During that association meeting, they passed three rules (two of which were completely bunk because they were amendments to the bylaws which required a paper ballot, mailed, which at least 2/3 of owners agreed to).

1) Any owner who did not park their car in their designated parking spot at least three nights a week forfeited the use of that parking space to the association to assign or use as they saw fit. Parking spots were limited common elements, and any amendment to their use constituted a change to the bylaws. I and one other owner did not own cars, but occasionally let friends park in our spaces. The car owners wanted our spaces for guests of their own. To best accomplish this, 'resident use' spaces could only be used by a car the owner notified the association they possessed, with the license plate and VIN and proof of ownership by a resident, at least two weeks prior to that car parking in the space. Guests could not use 'resident' spaces, nor could owners for rental cars. Yeah.

2) No one could consume adult beverages 'on the premises' within 'plain view' of other residents. This was precipitated by an uber-religious owner who kept us 'heathens' out of the association meeting. Everyone thought this meant in just the common spaces, but they were WRONG. Banning having a cold one in our big yard was bad enough, but this owner meant if she could see you at all. So, I ended up being the first one 'rung up' about it. Since I didn’t even know the rule had passed (minutes and vote results were also not mailed as required by law), she had our management company blowing up my phone on a Friday evening about HAVING A DRINK ON MY PRIVATE BALCONY. She could see me from the parking lot, that was 'in plain view of other residents' and I needed to stop. 

BUT WAIT, there's more. A neighbor on the first floor was sitting on her couch having a glass of vino when Ms. Perfect walked up to the main door of the building. Her blinds were open, which violates the rules. She either has to close her blinds or stop drinking inside her own home!

(3) The building was sold as pet-friendly, with no restrictions. The lawyer neighbor moved in a big, poorly mannered dog just before said association meeting where they excluded several of us. She then proposed to ban all pets, even down to a goldfish in a bowl, except those already in the building. The allowance of pets was actually written into the bylaws (unusual, but it does happen), so, again violating the bylaws except for her own benefit. I was in the process to adopt a dog at that time (appropriate to a small condo and less than 1/3 the size of hers), and I only found out about the bylaw change when I asked the management company for a letter stating dogs were allowed to present to the rescue.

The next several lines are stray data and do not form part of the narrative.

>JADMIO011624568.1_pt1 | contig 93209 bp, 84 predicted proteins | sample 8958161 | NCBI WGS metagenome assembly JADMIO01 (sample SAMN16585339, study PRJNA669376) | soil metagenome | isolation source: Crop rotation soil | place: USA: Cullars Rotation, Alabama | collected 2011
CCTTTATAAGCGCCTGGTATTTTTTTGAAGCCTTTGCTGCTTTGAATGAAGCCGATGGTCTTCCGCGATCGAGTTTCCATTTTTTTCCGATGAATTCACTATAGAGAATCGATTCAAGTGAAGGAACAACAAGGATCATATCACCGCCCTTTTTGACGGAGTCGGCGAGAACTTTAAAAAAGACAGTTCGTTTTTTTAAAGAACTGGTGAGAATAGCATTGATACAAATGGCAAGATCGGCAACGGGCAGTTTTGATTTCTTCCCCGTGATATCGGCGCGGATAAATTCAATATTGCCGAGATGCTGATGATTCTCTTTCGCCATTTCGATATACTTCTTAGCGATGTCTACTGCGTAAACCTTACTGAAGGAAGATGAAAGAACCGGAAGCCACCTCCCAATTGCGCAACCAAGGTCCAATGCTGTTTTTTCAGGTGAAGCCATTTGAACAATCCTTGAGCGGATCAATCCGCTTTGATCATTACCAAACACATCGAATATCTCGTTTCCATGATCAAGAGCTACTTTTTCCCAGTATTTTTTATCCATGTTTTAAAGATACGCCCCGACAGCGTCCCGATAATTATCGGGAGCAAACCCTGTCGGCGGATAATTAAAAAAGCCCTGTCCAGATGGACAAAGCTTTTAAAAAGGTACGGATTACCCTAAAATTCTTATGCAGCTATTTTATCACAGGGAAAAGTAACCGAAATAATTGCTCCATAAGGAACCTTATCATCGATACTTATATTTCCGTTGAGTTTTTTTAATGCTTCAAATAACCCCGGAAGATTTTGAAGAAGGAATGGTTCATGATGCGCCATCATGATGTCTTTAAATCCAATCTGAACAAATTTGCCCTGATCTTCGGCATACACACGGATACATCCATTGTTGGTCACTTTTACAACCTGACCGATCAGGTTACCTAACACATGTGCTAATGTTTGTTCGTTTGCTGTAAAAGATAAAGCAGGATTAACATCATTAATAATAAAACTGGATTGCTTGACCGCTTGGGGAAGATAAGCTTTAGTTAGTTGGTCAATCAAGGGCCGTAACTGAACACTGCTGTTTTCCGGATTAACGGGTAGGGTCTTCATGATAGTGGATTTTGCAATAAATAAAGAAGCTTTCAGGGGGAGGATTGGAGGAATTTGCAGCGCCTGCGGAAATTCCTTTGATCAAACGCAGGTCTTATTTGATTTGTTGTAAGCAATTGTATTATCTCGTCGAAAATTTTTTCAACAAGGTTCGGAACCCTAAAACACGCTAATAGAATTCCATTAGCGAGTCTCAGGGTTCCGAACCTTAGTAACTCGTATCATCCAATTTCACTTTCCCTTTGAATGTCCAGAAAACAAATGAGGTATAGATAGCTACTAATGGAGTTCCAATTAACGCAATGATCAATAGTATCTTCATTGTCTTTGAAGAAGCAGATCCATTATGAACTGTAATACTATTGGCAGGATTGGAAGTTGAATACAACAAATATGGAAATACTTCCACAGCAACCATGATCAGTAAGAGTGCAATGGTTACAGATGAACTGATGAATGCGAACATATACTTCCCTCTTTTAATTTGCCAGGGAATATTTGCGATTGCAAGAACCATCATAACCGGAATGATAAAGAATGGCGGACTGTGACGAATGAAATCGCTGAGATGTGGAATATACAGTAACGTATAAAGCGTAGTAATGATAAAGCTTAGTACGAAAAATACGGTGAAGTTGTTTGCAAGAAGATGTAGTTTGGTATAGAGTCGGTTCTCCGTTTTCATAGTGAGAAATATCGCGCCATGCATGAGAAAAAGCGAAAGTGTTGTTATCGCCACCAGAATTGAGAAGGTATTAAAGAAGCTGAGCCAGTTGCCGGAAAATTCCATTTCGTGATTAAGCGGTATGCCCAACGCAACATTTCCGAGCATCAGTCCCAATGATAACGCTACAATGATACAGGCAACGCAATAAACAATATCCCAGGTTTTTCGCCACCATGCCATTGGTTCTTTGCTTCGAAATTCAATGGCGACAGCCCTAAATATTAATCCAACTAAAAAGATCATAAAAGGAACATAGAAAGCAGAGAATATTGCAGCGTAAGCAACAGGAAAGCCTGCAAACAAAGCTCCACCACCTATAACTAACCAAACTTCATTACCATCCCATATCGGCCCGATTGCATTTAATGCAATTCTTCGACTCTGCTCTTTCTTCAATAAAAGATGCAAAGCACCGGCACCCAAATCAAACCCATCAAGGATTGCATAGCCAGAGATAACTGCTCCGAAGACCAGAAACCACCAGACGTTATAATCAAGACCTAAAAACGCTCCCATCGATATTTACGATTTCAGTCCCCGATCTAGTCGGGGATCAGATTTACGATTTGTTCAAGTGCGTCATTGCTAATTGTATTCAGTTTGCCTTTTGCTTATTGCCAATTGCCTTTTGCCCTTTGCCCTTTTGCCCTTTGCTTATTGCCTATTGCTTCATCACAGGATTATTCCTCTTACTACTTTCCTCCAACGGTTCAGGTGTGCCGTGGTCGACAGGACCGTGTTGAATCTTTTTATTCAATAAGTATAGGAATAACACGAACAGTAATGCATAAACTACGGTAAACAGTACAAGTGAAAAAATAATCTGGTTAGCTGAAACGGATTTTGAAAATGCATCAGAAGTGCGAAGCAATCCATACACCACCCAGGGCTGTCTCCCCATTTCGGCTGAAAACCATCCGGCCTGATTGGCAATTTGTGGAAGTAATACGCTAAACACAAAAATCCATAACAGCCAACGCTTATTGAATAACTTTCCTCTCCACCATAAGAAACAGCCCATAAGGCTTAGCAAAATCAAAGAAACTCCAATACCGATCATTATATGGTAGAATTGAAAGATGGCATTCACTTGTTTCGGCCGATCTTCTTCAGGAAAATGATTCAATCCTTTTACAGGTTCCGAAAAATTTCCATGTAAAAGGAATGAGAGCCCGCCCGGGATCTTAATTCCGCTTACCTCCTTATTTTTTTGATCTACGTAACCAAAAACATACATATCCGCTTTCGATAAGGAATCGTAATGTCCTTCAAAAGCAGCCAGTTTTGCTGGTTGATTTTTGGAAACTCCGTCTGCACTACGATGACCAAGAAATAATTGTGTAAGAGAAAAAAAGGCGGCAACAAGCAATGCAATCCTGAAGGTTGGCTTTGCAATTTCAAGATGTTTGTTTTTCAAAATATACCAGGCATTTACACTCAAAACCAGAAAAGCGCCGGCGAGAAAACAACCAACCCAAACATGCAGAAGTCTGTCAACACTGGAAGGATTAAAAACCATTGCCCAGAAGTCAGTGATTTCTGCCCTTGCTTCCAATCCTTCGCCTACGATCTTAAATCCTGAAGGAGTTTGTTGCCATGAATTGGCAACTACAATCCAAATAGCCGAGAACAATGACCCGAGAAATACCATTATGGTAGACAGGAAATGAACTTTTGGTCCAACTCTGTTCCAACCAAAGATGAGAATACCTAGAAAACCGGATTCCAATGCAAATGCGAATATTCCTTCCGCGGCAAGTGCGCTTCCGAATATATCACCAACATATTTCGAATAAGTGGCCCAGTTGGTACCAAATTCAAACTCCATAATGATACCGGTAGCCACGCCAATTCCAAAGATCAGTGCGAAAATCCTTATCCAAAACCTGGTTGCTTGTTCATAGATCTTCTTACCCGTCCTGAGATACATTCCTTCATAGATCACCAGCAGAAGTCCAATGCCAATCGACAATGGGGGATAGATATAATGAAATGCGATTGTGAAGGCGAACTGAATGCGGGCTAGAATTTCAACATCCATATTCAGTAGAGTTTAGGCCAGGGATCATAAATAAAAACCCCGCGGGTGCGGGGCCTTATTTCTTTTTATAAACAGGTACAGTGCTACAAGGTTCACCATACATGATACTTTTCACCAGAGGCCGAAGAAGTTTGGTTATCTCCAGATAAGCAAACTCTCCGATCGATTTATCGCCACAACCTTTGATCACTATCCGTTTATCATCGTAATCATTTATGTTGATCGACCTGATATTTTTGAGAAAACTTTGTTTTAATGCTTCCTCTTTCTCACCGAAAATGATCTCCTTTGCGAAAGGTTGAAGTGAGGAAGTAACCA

Thankfully, all this was resolved pretty quickly when the three of us who were excluded from the meeting and a fourth who objected to most of the rule changes paid a lawyer friend of mine to write a simple letter asking for proof the meeting and bylaw changes had been properly conducted. The 'lawyer' girl sent a letter back saying, without proof, they had, but upon further insistence. The management company stepped in and said that the proof was not there. The begged us to not sue (since they would be on the hook for not conducting the meeting properly) and asked for permission to re-do the association meeting, with proper notice, in a proper place, and with proper balloting for bylaw changes. We agreed. All measures failed when properly voted upon, and the 'lawyer' could only get revenge on us through disapproving stares and putting their units up for rent as soon as they could afford something else."

Who Says That?!
Who Says That?!

"God I hate HOAs. Packs of first-world, spoiled muppets who don’t know what a real problem is. They all need to go do some mission work in war zones.

I used to have these three condos in a complex here in Scottsdale. Super-cool old building. Lots of snowbirds, who are retired folks that come down here for the winter and clog the roads with large cars moving slowly and erratically.

I was perpetually 'in trouble' with the HOA most months over some tenant bull, so I made it a point to go to the meetings to face the 'disciplinary committee' and talk my way out of a fine. So silly.

And if we’re being honest, I made it a point to hit happy hour first, just to be able to put up with these clowns.

So, true story: I’m at a meeting, and this crusty old fart from Minnesota stands up, and yells at the president of our HOA (who was actually a good dude and tried hard) at the top of his lungs, 'CAN YOU PLEASE TELL THE BROWN FELLA NOT TO CUT THE GRASS SO SHORT NEXT TO MY PATIO?' Ver-freaking-batim quote.

I mean, seriously? That just came out of your mouth, in front of 200 people, and is now digitally recorded in the minutes of the meeting? Never mind the 'brown fella' is some poor Latino landscaper, busting his butt in the Arizona sunshine for probably $12/hour and you shuffle your butt up front, and yell at the top of your voice for THAT?

For the record, I totally lost it and laughed my tail off. I mean, what else can you do? I’m guessing the upright citizens brigade there wasn’t pleased, but seriously who cares?